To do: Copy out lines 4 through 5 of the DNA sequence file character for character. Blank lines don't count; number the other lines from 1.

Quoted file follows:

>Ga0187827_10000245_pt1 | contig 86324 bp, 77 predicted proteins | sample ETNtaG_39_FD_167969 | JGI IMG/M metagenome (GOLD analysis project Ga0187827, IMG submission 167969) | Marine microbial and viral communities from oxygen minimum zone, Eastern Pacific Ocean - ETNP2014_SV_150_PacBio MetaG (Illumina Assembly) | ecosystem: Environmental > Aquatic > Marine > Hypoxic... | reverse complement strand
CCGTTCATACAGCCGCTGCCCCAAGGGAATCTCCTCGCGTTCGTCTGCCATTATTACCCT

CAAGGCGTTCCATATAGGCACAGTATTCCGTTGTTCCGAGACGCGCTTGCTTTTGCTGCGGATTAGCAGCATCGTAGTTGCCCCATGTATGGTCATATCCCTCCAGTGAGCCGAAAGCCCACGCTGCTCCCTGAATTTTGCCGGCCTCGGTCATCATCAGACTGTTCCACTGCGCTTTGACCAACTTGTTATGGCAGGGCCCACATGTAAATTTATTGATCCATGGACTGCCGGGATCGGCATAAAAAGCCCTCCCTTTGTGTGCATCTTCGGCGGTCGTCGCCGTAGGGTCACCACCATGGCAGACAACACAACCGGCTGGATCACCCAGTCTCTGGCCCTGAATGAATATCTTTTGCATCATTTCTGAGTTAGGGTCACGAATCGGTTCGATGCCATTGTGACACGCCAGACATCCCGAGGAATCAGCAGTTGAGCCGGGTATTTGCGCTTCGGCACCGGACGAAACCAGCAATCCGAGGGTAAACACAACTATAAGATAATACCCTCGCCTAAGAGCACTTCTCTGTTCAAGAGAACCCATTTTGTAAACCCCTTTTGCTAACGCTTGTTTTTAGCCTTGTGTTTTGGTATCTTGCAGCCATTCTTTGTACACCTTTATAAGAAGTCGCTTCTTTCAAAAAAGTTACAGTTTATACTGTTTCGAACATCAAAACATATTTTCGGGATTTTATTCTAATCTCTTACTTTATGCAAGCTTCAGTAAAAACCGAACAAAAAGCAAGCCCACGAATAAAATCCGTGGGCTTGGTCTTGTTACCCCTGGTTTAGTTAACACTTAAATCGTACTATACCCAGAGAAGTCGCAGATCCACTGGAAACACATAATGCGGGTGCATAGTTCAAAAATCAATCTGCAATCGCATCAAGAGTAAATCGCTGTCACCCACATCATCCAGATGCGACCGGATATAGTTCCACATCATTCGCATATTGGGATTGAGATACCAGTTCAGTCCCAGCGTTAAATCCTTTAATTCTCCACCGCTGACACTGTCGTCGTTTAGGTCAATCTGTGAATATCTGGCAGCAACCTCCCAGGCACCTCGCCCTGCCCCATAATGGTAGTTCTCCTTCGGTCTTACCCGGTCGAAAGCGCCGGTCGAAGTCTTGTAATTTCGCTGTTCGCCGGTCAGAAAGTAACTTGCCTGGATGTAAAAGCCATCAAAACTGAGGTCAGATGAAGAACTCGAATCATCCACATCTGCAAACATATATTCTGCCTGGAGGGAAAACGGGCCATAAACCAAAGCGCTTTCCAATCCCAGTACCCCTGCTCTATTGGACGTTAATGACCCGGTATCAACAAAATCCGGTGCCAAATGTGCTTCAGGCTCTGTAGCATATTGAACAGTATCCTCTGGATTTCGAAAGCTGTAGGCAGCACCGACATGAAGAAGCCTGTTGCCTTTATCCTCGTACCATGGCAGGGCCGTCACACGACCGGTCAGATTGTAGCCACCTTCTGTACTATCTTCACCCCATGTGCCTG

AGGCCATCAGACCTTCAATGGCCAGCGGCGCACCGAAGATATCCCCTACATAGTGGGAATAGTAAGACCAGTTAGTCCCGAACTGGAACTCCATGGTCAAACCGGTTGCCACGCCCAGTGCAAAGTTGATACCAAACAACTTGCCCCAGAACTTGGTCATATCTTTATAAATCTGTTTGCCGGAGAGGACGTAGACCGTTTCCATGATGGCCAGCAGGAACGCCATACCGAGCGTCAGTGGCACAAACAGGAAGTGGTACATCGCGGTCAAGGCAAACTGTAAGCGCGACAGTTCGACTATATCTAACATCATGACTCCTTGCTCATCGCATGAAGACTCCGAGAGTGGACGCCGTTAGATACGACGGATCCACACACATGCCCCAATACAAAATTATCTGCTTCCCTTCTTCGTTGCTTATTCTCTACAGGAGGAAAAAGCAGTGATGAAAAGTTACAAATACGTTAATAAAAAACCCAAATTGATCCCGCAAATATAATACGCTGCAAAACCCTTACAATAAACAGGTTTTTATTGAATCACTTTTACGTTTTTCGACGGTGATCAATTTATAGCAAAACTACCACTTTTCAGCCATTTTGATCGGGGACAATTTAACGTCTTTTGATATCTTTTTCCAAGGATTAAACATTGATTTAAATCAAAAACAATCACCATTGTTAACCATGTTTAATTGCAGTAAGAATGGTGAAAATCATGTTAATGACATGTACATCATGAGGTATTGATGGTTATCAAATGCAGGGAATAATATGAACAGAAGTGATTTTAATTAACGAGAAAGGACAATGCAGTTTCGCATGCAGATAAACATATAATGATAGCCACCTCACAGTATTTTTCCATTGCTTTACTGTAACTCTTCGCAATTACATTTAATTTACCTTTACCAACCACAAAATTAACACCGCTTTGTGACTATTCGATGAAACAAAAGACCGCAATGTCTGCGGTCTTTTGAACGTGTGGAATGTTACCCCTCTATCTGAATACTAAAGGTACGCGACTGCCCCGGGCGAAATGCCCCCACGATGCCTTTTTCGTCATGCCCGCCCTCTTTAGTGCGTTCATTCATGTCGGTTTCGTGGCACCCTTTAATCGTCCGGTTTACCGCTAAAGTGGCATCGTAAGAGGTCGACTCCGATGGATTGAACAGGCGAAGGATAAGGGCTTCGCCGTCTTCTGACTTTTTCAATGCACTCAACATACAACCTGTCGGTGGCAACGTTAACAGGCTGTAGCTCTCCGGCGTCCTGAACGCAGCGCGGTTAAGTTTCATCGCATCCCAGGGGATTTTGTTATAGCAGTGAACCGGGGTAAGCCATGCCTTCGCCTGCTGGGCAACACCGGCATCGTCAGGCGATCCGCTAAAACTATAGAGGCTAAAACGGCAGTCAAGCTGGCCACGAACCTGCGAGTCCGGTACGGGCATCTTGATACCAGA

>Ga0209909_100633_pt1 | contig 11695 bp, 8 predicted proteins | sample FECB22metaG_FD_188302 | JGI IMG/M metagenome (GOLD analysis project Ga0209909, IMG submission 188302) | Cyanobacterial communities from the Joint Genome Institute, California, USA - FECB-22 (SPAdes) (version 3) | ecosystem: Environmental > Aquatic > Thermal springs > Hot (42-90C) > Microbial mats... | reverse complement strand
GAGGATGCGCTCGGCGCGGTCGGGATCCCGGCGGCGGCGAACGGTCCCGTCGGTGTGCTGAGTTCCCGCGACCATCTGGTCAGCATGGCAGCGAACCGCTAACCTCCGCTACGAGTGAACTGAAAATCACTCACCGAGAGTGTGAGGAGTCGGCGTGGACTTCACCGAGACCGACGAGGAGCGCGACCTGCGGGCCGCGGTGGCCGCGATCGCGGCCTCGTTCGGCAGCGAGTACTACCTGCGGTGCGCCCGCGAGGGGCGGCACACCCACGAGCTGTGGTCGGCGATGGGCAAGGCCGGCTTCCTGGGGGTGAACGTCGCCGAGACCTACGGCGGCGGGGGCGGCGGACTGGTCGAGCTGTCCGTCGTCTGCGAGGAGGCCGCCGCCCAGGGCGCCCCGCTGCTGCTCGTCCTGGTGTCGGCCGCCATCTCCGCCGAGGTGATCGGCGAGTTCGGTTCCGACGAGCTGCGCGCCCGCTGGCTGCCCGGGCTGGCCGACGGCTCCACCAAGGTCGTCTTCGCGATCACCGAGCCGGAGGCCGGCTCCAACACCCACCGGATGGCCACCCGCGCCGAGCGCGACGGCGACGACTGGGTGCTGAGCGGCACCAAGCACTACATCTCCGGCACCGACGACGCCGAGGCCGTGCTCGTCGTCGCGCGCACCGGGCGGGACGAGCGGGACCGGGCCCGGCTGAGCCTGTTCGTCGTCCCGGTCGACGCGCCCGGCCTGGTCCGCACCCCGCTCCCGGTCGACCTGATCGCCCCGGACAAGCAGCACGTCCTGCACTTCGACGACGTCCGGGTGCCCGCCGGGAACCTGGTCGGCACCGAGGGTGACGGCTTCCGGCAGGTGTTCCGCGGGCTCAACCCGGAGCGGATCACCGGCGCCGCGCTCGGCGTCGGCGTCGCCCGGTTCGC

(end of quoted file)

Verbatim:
AGGCCATCAGACCTTCAATGGCCAGCGGCGCACCGAAGATATCCCCTACATAGTGGGAATAGTAAGACCAGTTAGTCCCGAACTGGAACTCCATGGTCAAACCGGTTGCCACGCCCAGTGCAAAGTTGATACCAAACAACTTGCCCCAGAACTTGGTCATATCTTTATAAATCTGTTTGCCGGAGAGGACGTAGACCGTTTCCATGATGGCCAGCAGGAACGCCATACCGAGCGTCAGTGGCACAAACAGGAAGTGGTACATCGCGGTCAAGGCAAACTGTAAGCGCGACAGTTCGACTATATCTAACATCATGACTCCTTGCTCATCGCATGAAGACTCCGAGAGTGGACGCCGTTAGATACGACGGATCCACACACATGCCCCAATACAAAATTATCTGCTTCCCTTCTTCGTTGCTTATTCTCTACAGGAGGAAAAAGCAGTGATGAAAAGTTACAAATACGTTAATAAAAAACCCAAATTGATCCCGCAAATATAATACGCTGCAAAACCCTTACAATAAACAGGTTTTTATTGAATCACTTTTACGTTTTTCGACGGTGATCAATTTATAGCAAAACTACCACTTTTCAGCCATTTTGATCGGGGACAATTTAACGTCTTTTGATATCTTTTTCCAAGGATTAAACATTGATTTAAATCAAAAACAATCACCATTGTTAACCATGTTTAATTGCAGTAAGAATGGTGAAAATCATGTTAATGACATGTACATCATGAGGTATTGATGGTTATCAAATGCAGGGAATAATATGAACAGAAGTGATTTTAATTAACGAGAAAGGACAATGCAGTTTCGCATGCAGATAAACATATAATGATAGCCACCTCACAGTATTTTTCCATTGCTTTACTGTAACTCTTCGCAATTACATTTAATTTACCTTTACCAACCACAAAATTAACACCGCTTTGTGACTATTCGATGAAACAAAAGACCGCAATGTCTGCGGTCTTTTGAACGTGTGGAATGTTACCCCTCTATCTGAATACTAAAGGTACGCGACTGCCCCGGGCGAAATGCCCCCACGATGCCTTTTTCGTCATGCCCGCCCTCTTTAGTGCGTTCATTCATGTCGGTTTCGTGGCACCCTTTAATCGTCCGGTTTACCGCTAAAGTGGCATCGTAAGAGGTCGACTCCGATGGATTGAACAGGCGAAGGATAAGGGCTTCGCCGTCTTCTGACTTTTTCAATGCACTCAACATACAACCTGTCGGTGGCAACGTTAACAGGCTGTAGCTCTCCGGCGTCCTGAACGCAGCGCGGTTAAGTTTCATCGCATCCCAGGGGATTTTGTTATAGCAGTGAACCGGGGTAAGCCATGCCTTCGCCTGCTGGGCAACACCGGCATCGTCAGGCGATCCGCTAAAACTATAGAGGCTAAAACGGCAGTCAAGCTGGCCACGAACCTGCGAGTCCGGTACGGGCATCTTGATACCAGA

>Ga0209909_100633_pt1 | contig 11695 bp, 8 predicted proteins | sample FECB22metaG_FD_188302 | JGI IMG/M metagenome (GOLD analysis project Ga0209909, IMG submission 188302) | Cyanobacterial communities from the Joint Genome Institute, California, USA - FECB-22 (SPAdes) (version 3) | ecosystem: Environmental > Aquatic > Thermal springs > Hot (42-90C) > Microbial mats... | reverse complement strand